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Medicaid: Expect more scrutiny

Medicaid: Expect more scrutiny Several factors are contributing to an uptick in audits, say consultants

YARMOUTH, Maine - With the Office of Inspector General and other government agencies regularly issuing reports on Medicaid overpayment issues, it's no surprise that audits are increasing, says Kelly Grahovac.

An OIG report released in March found that Medicaid Fraud Control Units recovered nearly $14.9 million against DMEPOS suppliers in 2018.

“We have seen an uptick in audits,” said Grahovac, senior consultant for The van Halem Group. “I think there's just more pressure across the board in the states now that the OIG has continued to highlight these overpayment issues.”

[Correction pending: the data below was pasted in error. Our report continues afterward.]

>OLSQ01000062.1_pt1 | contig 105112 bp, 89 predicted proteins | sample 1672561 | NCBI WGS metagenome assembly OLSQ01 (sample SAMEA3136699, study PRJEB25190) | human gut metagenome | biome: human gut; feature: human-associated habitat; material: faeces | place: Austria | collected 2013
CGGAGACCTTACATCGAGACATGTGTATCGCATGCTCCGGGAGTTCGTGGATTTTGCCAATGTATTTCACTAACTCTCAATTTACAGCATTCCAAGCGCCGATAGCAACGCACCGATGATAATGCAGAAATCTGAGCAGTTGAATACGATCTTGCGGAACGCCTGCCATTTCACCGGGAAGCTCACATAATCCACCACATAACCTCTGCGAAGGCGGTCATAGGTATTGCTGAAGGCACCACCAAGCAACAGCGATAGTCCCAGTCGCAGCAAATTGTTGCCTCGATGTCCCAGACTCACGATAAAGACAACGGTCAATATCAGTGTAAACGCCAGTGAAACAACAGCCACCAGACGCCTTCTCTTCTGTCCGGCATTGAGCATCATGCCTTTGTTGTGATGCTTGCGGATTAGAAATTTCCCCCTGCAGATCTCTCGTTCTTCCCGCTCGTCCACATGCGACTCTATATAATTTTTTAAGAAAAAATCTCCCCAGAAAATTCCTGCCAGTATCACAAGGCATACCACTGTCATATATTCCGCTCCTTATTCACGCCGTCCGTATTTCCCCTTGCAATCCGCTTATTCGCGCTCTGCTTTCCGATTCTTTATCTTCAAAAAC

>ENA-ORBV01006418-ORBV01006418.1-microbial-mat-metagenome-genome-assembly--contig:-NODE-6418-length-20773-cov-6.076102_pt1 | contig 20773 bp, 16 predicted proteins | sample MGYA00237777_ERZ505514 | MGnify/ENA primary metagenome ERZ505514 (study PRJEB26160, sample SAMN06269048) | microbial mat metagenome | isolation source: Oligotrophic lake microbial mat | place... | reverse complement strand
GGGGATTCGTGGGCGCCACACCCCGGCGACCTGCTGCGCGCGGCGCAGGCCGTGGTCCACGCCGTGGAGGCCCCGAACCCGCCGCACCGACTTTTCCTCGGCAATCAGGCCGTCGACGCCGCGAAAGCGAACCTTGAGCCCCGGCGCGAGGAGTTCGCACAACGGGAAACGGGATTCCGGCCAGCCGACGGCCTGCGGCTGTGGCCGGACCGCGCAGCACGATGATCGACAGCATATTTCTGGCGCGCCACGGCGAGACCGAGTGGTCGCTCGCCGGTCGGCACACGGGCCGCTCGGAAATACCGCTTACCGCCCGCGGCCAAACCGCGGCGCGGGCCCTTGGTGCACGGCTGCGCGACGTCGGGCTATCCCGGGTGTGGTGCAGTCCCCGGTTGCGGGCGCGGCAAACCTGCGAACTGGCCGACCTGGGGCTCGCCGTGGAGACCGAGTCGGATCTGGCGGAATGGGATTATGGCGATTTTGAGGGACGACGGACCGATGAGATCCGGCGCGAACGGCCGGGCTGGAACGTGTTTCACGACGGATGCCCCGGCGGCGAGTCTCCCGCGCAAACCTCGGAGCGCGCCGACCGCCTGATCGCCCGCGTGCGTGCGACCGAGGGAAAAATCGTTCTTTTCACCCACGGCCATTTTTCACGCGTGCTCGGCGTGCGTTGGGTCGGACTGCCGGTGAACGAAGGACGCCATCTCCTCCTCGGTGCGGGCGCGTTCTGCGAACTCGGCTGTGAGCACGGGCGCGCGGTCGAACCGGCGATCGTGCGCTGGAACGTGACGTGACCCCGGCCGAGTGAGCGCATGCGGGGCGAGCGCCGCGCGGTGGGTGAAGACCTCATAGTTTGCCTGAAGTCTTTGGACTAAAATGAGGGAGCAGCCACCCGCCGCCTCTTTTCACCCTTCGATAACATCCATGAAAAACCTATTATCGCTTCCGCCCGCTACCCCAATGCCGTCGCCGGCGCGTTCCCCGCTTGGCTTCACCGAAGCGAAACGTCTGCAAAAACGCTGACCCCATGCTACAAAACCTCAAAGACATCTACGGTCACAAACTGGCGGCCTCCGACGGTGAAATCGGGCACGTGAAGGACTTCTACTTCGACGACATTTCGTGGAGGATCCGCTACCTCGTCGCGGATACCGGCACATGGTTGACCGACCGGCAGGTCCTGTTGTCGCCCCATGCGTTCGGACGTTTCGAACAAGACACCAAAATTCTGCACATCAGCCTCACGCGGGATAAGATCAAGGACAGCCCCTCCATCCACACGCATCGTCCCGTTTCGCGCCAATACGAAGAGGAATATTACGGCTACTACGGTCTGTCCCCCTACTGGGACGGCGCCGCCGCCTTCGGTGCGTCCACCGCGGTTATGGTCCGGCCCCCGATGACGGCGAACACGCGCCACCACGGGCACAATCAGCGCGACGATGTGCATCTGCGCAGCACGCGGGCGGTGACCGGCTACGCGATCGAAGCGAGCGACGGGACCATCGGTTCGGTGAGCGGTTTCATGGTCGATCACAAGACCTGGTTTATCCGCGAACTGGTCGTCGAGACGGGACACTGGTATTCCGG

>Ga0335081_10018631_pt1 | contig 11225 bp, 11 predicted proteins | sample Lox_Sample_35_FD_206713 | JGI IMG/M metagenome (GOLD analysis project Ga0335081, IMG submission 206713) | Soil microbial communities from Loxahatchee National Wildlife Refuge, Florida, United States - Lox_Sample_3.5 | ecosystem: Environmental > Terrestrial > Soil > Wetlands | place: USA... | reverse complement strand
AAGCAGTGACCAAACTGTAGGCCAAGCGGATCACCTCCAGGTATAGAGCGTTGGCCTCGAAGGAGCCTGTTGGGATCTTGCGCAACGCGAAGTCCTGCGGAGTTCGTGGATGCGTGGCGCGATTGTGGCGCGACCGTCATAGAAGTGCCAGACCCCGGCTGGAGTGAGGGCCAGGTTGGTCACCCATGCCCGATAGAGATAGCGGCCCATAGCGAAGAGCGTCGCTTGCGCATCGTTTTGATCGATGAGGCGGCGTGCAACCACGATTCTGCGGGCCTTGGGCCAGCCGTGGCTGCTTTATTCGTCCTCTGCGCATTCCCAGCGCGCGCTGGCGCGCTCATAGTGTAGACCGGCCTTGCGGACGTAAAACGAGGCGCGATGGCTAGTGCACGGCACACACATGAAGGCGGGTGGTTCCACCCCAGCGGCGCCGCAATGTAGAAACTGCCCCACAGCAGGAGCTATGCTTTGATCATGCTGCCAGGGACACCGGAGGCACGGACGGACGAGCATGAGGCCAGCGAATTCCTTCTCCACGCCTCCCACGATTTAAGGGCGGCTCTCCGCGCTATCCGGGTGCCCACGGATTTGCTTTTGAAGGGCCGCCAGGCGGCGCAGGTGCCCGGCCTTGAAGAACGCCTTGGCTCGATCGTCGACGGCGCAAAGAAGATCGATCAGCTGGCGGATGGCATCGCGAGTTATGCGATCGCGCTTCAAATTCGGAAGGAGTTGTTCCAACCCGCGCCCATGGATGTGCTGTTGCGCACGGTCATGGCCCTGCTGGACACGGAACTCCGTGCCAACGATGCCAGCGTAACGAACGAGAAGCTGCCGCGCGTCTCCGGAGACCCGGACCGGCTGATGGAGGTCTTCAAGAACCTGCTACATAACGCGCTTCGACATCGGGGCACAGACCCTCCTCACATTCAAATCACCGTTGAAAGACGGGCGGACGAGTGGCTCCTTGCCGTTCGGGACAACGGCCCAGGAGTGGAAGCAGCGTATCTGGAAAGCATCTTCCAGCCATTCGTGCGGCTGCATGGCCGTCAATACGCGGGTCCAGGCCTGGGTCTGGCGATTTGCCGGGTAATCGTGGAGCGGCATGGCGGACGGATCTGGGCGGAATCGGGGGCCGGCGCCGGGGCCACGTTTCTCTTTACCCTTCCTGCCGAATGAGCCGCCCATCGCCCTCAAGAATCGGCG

Also kicking audits up a notch: In June 2018, CMS announced new Medicaid program integrity initiatives to address fraud and improper payments, like using analytics to improve eligibility and payment data.

In March, MassHealth, the Massachusetts Medicaid program, announced it would audit all suppliers after an April 2017 report found that $206,000 in improper payments were made on a variety of claims.

“The MassHealth audit isn't a result of a large dollar amount identified, but because they had their own internal systems issues,” said Grahovac. “It's sort of a like a check (on their systems). Thinking in those terms, it opens suppliers up to audit for any reason.”

Other states that have seen an uptick in Medicaid audits include Texas, New York and Connecticut, said Grahovac.

“If a supplier bills their state's Medicaid program, I would definitely encourage them to be prepared for additional audit scrutiny,” she said. “You really need to review those policies and prep yourself. Monitor and audit your own claims.”


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